|Year : 2015 | Volume
| Issue : 4 | Page : 367-373
Evaluation of flexural strength and color stability of different denture base materials including flexible material after using different denture cleansers
Vrinda R Shah, Darshana Nilesh Shah, Chirag J Chauhan, Paras J Doshi, Ashish Kumar
Department of Prosthodontics and Crown and Bridge, Ahmedabad Dental College and Hospital, Ahmedabad, Gujarat, India
|Date of Submission||12-Mar-2015|
|Date of Acceptance||29-Jun-2015|
|Date of Web Publication||14-Dec-2015|
Vrinda R Shah
1/4 Sanskrut Apartments, Ghatlodiya, Ahmedabad, Gujarat
Source of Support: None, Conflict of Interest: None
Aims: Present study aimed at evaluating the colour stability and flexural strength of flexible denture base materials (Valplast) and Polymethyl methacrylate (PMMA) denture base material (Meliodent) processed by two different methods (Injection moulding and compression moulding) after immersing them in three different denture cleansers with acidic, basic and neutral PH.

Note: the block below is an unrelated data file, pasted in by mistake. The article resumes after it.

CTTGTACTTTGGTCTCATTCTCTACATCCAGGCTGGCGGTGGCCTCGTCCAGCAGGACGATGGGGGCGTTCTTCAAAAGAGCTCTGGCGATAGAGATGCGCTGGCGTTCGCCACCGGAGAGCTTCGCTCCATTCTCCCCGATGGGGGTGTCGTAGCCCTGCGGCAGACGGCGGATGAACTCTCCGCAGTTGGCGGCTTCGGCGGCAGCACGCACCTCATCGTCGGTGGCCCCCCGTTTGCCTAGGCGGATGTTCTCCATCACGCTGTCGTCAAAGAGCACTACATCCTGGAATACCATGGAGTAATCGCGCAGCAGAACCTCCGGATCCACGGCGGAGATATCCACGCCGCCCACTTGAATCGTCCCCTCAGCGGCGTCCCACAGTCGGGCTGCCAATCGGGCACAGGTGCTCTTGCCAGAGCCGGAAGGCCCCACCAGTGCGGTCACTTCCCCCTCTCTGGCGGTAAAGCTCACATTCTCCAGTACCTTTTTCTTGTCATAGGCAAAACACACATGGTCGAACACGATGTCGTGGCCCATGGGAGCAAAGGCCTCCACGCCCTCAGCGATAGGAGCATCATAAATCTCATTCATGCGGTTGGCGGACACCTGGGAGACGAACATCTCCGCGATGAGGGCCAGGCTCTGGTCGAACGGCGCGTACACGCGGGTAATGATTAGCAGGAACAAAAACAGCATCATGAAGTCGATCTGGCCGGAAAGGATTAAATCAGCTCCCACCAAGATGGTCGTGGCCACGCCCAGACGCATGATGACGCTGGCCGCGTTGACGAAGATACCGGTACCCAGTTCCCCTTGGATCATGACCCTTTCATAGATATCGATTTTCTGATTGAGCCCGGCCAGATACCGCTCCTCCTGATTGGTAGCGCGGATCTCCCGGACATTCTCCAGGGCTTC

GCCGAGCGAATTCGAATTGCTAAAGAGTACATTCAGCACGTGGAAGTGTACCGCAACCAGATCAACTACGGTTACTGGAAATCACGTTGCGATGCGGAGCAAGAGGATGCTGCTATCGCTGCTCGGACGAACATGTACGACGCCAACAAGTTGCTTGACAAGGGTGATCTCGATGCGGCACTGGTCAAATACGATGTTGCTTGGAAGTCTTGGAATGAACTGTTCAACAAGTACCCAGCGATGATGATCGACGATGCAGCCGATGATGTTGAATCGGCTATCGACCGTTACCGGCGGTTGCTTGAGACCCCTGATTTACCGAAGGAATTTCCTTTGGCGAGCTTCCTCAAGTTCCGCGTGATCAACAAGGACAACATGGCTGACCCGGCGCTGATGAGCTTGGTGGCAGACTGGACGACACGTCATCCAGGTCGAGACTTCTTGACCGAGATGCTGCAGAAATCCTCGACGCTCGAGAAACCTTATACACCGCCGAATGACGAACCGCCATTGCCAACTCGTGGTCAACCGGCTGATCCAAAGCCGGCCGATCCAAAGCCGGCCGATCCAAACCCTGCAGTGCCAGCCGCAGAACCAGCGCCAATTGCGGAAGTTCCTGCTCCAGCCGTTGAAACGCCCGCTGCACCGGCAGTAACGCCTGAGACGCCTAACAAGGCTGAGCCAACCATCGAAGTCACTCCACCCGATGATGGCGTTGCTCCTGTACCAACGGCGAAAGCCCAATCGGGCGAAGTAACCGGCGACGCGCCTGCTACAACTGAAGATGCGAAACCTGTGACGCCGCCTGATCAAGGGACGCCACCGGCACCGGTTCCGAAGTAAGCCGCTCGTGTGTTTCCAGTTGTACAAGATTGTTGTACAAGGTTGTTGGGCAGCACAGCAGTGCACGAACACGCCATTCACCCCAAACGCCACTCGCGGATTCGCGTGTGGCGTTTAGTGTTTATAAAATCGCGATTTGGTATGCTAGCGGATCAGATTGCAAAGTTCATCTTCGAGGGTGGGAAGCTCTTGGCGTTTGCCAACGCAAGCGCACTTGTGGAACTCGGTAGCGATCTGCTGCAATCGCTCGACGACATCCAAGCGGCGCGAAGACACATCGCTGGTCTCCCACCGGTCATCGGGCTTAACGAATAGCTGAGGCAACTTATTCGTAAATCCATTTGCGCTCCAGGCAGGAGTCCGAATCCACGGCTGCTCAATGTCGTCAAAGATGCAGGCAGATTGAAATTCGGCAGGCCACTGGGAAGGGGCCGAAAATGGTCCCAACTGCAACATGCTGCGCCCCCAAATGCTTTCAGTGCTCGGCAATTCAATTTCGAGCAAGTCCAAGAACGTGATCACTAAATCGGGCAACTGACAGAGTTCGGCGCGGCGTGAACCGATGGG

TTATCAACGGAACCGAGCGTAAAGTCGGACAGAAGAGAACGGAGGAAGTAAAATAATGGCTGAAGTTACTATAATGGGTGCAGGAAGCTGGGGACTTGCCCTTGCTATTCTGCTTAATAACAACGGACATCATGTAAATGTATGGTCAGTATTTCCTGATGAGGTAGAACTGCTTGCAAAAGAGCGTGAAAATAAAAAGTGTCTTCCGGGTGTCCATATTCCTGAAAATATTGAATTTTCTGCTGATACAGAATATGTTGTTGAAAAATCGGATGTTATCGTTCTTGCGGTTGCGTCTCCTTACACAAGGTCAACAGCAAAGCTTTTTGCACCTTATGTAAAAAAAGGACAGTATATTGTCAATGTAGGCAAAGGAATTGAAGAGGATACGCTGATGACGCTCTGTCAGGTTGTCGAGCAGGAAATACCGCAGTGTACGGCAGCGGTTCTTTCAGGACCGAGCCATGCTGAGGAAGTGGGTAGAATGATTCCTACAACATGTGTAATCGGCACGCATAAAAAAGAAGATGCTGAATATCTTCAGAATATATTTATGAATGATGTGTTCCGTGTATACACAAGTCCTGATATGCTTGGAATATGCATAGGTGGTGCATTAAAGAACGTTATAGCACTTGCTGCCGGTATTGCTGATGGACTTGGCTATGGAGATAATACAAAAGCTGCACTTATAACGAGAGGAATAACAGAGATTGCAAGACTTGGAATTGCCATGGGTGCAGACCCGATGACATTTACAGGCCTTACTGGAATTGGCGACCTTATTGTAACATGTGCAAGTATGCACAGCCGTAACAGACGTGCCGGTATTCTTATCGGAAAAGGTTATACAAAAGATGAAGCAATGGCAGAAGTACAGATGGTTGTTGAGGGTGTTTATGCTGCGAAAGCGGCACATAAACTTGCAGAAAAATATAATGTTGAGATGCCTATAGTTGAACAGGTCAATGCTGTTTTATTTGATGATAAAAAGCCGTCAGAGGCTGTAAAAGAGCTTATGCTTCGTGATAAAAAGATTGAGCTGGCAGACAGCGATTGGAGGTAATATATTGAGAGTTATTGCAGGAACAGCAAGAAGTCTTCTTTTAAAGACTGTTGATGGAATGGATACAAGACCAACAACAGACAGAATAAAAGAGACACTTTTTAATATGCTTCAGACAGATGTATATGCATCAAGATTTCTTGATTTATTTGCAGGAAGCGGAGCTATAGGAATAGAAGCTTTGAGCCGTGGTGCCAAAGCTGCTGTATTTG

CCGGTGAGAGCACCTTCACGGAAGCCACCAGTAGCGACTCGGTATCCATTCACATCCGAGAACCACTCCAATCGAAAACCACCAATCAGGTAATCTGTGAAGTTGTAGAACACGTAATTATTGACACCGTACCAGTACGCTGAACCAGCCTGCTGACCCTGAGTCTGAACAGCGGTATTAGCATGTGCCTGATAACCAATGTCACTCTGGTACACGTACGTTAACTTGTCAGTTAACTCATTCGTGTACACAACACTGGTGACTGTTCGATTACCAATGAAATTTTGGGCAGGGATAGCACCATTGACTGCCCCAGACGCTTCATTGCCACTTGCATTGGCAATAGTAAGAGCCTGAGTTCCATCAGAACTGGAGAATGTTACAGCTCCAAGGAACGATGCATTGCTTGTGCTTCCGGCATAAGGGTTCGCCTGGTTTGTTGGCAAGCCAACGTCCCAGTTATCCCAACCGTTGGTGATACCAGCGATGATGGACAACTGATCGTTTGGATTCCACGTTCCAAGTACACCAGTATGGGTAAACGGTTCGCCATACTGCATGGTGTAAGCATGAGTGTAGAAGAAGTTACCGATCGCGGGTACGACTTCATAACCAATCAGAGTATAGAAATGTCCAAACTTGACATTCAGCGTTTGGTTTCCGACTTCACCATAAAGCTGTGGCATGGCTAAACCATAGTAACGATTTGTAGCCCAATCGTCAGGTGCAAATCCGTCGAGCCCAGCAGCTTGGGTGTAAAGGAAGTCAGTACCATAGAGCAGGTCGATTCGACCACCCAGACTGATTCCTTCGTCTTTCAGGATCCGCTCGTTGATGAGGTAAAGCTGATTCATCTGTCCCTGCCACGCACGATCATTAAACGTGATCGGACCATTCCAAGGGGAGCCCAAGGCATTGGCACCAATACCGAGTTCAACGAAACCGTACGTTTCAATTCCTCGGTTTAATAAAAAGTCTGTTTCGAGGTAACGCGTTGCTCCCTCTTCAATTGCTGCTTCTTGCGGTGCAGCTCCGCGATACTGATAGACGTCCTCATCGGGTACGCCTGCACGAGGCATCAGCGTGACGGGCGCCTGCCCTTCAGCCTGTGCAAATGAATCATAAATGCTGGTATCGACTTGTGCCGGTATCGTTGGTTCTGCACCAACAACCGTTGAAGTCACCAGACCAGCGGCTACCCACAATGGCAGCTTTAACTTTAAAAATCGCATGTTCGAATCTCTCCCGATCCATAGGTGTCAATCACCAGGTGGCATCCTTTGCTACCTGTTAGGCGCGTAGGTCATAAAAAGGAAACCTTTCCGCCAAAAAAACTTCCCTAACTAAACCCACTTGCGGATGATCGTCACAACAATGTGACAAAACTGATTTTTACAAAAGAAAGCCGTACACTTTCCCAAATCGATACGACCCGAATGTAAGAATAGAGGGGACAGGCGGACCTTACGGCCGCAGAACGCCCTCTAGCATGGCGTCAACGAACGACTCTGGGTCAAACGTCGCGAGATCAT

Methods and Materials: Total 120 specimens (65 × 10 × 3 mm3), 40 specimens of each material (Valplast, Meliodent compression moulding and injection moulding) were immersed in denture cleansers having different PH; Valclean (Acidic), Clinsodent (Basic) and Polident (Neutral) as well as Distilled Water. Color changes were measured with a spectrophotometer after 1 month, 3 months and 6 months of immersion cycle. A flexural 3-point bending test was carried out by using an Instron universal testing machine after 6 months of soaking.Data were analyzed using SPSS software